Capsaicin may exhibit a variety of clinical and paraclinical effects in COPD and asthma. Some are similar in both diseases, while others may be significantly different or opposite. In many cited studies, the frequency and intensity of cough are increased after capsaicin inhalation in COPD, while other authors report only an increase in the frequency of cough in asthmatic patients. The effects of capsaicin on inflammation in these two diseases are different. In COPD, several studies showed that capsaicin has pro-inflammatory effects, while, in asthma, the role of capsaicin in inflammation is unclear, as various studies showed conflicting results, citing pro-inflammatory as well as anti-inflammatory effects. Most authors revealed that the hyperresponsiveness to capsaicin is higher in smokers with airflow obstruction than non-smokers and smokers without airflow obstruction. Capsaicin appears to be a safe product as we failed to identify any studies showing an increase of dyspnea in COPD or asthma after capsaicin administration, when used in tolerable doses. Capsaicin may be a very promising, cost-effective, natural, and safe tool in expediting the diagnosis of COPD and asthma in the future, with increased accuracy in selected cases, especially due to its effects on cough and inflammation.

Acknowledgements

Not applicable.

Availability of data and materials

Not applicable.

Authors' contributions

MDD, CS, and CCa conceived and designed the review. CS and CCa have developed the methodology and scientific approach. Preliminary documentation, data selection and analysis, writing and editing of the original draft were performed by MDD, ASJ, CS, IAB, GDAP, AC, DOC, RSC, CCo, MN, and CCa. Content review and editing were performed by CS, AC, and CCa. Supervision was conducted by IAB, CCo, MN, and CCa. All authors have read and agreed to the published version of the manuscript.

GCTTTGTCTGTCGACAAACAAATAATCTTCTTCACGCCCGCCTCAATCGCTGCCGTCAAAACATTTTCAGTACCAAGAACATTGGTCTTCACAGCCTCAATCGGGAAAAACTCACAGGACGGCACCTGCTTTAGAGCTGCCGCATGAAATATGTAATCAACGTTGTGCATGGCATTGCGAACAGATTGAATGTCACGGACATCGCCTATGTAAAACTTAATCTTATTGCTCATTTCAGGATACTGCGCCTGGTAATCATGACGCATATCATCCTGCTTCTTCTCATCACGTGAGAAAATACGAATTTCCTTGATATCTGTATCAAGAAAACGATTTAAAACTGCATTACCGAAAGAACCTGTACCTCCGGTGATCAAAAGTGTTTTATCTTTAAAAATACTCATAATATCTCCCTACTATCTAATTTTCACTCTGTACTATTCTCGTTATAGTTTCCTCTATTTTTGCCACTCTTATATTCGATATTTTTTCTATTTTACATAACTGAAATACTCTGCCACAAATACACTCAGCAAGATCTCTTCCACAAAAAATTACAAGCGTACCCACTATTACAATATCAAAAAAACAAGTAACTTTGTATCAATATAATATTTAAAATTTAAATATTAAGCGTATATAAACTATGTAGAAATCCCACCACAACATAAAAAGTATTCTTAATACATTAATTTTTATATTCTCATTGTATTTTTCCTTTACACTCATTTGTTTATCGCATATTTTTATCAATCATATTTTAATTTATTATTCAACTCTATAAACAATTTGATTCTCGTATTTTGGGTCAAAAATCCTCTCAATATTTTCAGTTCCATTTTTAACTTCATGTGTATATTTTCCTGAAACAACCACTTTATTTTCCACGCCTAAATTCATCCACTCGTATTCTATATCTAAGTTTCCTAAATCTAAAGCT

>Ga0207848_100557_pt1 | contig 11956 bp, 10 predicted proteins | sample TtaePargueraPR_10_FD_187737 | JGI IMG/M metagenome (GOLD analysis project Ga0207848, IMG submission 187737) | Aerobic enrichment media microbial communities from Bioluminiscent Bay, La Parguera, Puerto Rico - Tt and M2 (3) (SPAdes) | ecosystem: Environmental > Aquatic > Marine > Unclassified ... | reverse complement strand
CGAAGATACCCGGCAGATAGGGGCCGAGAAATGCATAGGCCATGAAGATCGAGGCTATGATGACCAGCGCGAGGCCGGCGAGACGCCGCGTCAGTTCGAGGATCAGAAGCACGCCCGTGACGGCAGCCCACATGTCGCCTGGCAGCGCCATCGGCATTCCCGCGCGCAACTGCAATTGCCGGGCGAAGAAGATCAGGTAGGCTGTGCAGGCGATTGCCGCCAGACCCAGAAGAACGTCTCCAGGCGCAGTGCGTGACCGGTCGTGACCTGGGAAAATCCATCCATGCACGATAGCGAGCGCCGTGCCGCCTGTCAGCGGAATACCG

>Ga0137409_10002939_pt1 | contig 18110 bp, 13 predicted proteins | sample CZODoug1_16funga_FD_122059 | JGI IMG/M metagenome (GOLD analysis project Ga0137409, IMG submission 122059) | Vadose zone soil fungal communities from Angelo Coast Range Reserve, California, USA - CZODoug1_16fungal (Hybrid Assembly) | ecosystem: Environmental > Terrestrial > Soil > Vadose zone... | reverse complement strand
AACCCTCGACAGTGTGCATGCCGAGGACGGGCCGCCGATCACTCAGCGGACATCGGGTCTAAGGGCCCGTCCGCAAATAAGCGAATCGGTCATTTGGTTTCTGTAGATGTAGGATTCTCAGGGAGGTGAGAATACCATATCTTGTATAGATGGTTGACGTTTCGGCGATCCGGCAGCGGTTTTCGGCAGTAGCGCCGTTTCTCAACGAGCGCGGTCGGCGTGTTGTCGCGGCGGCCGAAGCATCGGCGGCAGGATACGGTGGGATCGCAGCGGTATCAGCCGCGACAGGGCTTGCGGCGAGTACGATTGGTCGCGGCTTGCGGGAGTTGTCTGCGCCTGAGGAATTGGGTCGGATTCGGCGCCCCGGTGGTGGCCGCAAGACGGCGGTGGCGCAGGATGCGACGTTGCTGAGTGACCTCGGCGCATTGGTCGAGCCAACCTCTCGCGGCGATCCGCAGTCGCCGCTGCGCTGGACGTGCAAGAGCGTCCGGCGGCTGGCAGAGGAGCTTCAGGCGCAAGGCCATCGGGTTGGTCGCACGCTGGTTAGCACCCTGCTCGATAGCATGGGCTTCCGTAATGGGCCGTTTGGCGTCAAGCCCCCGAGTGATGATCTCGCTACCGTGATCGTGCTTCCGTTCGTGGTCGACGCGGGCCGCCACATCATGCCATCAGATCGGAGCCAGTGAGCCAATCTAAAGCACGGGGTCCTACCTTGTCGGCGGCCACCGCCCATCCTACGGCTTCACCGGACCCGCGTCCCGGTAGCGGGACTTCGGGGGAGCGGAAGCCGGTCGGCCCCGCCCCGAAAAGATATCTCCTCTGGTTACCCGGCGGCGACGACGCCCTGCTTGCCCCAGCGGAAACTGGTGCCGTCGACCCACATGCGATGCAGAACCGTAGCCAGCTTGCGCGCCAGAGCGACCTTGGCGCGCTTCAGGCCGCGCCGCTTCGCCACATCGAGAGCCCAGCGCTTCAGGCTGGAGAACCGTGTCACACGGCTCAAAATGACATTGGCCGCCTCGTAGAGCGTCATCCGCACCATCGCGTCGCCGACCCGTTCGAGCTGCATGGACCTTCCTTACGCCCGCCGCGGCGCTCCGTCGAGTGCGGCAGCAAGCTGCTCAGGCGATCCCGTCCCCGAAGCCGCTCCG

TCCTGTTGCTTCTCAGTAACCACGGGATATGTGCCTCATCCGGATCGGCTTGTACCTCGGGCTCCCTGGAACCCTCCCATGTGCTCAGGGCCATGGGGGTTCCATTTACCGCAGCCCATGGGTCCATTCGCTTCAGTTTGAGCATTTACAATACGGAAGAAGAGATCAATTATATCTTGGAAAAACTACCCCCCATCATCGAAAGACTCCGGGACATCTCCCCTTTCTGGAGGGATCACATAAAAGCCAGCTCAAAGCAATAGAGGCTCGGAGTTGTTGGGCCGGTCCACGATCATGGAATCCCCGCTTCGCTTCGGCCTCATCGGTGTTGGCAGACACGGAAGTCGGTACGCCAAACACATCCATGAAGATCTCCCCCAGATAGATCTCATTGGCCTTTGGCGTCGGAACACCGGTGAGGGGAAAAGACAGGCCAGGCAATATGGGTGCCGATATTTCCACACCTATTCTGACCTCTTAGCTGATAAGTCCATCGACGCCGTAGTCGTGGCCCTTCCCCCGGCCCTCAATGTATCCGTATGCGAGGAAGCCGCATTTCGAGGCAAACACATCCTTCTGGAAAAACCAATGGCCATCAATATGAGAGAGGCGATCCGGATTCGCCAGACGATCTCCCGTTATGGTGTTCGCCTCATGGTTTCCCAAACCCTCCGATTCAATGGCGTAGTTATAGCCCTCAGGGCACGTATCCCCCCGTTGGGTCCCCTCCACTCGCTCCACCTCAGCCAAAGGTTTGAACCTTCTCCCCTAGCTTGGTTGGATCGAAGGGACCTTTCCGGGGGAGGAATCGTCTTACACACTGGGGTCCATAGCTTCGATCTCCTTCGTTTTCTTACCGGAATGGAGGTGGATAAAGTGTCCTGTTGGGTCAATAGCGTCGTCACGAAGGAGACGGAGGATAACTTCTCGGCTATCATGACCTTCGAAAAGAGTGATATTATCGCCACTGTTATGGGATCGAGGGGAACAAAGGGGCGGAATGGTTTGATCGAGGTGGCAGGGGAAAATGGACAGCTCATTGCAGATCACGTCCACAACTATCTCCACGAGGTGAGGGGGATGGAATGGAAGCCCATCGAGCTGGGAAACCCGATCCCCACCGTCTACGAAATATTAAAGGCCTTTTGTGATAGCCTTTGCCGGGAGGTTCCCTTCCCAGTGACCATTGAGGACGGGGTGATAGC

Ethics approval and consent to participate

Not applicable.

Patient consent for publication

Not applicable.

Competing interests

The authors declare no conflict of interest.

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Spandidos Publications style
Dumitrache M, Jieanu AS, Scheau C, Badarau IA, Popescu GD, Caruntu A, Costache DO, Costache RS, Constantin C, Neagu M, Neagu M, et al: Comparative effects of capsaicin in chronic obstructive pulmonary disease and asthma (Review). Exp Ther Med 22: 917, 2021
APA
Dumitrache, M., Jieanu, A.S., Scheau, C., Badarau, I.A., Popescu, G.D., Caruntu, A. ... Caruntu, C. (2021). Comparative effects of capsaicin in chronic obstructive pulmonary disease and asthma (Review). Experimental and Therapeutic Medicine, 22, 917. https://doi.org/10.3892/etm.2021.10349
MLA
Dumitrache, M., Jieanu, A. S., Scheau, C., Badarau, I. A., Popescu, G. D., Caruntu, A., Costache, D. O., Costache, R. S., Constantin, C., Neagu, M., Caruntu, C."Comparative effects of capsaicin in chronic obstructive pulmonary disease and asthma (Review)". Experimental and Therapeutic Medicine 22.3 (2021): 917.
Chicago
Dumitrache, M., Jieanu, A. S., Scheau, C., Badarau, I. A., Popescu, G. D., Caruntu, A., Costache, D. O., Costache, R. S., Constantin, C., Neagu, M., Caruntu, C."Comparative effects of capsaicin in chronic obstructive pulmonary disease and asthma (Review)". Experimental and Therapeutic Medicine 22, no. 3 (2021): 917. https://doi.org/10.3892/etm.2021.10349